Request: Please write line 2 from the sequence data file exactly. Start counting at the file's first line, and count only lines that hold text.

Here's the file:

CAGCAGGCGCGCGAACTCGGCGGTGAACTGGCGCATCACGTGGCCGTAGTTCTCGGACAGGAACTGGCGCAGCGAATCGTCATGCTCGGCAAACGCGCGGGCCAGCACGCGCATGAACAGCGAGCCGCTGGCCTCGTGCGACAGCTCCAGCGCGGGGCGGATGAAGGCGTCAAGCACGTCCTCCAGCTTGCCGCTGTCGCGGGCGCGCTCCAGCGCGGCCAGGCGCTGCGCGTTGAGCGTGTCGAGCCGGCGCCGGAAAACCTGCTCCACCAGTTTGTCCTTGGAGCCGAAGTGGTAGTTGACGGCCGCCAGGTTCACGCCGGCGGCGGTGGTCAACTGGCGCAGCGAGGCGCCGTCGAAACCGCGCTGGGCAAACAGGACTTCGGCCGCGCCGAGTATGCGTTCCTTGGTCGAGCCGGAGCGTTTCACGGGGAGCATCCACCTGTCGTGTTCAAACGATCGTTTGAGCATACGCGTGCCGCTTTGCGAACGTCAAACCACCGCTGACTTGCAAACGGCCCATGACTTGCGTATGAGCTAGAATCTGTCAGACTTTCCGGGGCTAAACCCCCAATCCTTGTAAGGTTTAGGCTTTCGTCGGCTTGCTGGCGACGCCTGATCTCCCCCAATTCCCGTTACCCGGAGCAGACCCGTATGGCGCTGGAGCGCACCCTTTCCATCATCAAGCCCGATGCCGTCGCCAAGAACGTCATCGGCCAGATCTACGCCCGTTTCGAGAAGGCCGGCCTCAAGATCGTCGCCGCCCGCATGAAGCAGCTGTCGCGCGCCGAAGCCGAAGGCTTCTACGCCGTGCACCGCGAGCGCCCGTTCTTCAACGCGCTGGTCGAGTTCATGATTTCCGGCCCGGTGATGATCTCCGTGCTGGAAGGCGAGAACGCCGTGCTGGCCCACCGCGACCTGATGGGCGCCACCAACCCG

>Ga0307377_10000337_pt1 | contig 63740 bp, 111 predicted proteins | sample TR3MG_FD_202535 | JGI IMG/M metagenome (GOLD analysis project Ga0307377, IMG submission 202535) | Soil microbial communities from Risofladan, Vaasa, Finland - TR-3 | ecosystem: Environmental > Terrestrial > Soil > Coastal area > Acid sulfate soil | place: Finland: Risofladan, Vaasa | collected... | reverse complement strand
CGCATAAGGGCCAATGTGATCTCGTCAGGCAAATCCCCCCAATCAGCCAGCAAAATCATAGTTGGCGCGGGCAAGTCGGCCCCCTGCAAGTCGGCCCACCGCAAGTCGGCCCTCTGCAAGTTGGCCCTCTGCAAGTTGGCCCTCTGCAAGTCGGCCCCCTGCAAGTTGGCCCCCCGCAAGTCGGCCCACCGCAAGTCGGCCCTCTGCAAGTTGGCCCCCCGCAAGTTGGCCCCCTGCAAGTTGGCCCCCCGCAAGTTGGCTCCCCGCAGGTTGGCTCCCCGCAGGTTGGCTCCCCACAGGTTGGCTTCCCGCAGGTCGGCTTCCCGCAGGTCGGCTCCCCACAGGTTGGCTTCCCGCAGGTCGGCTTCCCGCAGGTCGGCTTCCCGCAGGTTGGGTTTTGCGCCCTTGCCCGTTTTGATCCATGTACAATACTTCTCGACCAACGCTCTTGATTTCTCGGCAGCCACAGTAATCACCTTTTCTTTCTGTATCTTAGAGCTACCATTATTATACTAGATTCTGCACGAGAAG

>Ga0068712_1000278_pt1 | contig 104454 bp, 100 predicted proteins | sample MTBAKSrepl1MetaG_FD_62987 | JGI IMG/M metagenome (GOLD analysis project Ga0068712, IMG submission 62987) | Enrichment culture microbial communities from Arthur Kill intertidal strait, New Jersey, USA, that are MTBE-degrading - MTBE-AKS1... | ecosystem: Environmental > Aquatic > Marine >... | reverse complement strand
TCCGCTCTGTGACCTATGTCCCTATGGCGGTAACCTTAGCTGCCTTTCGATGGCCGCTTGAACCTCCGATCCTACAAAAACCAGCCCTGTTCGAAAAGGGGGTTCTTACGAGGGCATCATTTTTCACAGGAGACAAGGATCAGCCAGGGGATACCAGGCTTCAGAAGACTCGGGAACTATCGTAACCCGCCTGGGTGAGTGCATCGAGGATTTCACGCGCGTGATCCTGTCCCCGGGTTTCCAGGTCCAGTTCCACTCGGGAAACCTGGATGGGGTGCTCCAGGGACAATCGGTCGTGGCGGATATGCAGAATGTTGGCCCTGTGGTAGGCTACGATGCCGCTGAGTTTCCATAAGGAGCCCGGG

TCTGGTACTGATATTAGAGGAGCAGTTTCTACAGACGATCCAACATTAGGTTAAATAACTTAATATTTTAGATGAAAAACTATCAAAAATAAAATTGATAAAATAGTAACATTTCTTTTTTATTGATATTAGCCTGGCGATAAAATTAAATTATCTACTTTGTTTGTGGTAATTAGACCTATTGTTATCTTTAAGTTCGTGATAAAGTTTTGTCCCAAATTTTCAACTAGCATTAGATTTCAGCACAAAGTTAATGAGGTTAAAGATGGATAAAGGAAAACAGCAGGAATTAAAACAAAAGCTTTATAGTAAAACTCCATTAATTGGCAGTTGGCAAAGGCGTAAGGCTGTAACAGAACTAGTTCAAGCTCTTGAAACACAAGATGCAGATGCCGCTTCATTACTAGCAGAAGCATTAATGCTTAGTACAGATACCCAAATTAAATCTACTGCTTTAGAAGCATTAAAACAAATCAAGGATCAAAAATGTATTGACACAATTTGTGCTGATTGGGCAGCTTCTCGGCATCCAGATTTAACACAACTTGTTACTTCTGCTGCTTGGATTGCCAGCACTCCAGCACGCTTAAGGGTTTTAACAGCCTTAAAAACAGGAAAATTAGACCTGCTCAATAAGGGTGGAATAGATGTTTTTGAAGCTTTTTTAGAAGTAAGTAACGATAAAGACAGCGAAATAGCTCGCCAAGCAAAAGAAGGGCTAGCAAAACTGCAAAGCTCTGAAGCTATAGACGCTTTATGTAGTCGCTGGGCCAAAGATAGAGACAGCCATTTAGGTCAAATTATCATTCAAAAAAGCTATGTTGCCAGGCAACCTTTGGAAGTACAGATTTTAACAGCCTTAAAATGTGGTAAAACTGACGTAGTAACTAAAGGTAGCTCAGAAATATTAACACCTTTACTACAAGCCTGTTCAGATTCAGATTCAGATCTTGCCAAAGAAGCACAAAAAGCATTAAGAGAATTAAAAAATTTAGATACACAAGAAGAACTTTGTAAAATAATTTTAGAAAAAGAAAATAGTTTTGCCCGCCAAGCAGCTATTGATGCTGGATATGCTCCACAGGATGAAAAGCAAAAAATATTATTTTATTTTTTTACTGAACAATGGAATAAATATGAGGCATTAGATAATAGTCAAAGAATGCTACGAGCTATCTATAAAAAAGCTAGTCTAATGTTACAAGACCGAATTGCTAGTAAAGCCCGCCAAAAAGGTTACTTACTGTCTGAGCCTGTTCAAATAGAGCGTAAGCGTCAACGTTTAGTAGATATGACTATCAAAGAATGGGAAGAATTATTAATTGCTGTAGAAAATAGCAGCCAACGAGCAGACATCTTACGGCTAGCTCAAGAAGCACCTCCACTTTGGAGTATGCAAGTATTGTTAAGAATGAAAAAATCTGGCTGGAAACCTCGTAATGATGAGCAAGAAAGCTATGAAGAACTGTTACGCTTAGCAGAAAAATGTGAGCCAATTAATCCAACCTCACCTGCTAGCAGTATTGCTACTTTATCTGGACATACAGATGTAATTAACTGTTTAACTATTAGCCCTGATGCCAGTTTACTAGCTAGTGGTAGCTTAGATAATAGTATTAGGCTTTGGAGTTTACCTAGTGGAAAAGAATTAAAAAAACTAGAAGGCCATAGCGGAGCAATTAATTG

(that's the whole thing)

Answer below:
>Ga0307377_10000337_pt1 | contig 63740 bp, 111 predicted proteins | sample TR3MG_FD_202535 | JGI IMG/M metagenome (GOLD analysis project Ga0307377, IMG submission 202535) | Soil microbial communities from Risofladan, Vaasa, Finland - TR-3 | ecosystem: Environmental > Terrestrial > Soil > Coastal area > Acid sulfate soil | place: Finland: Risofladan, Vaasa | collected... | reverse complement strand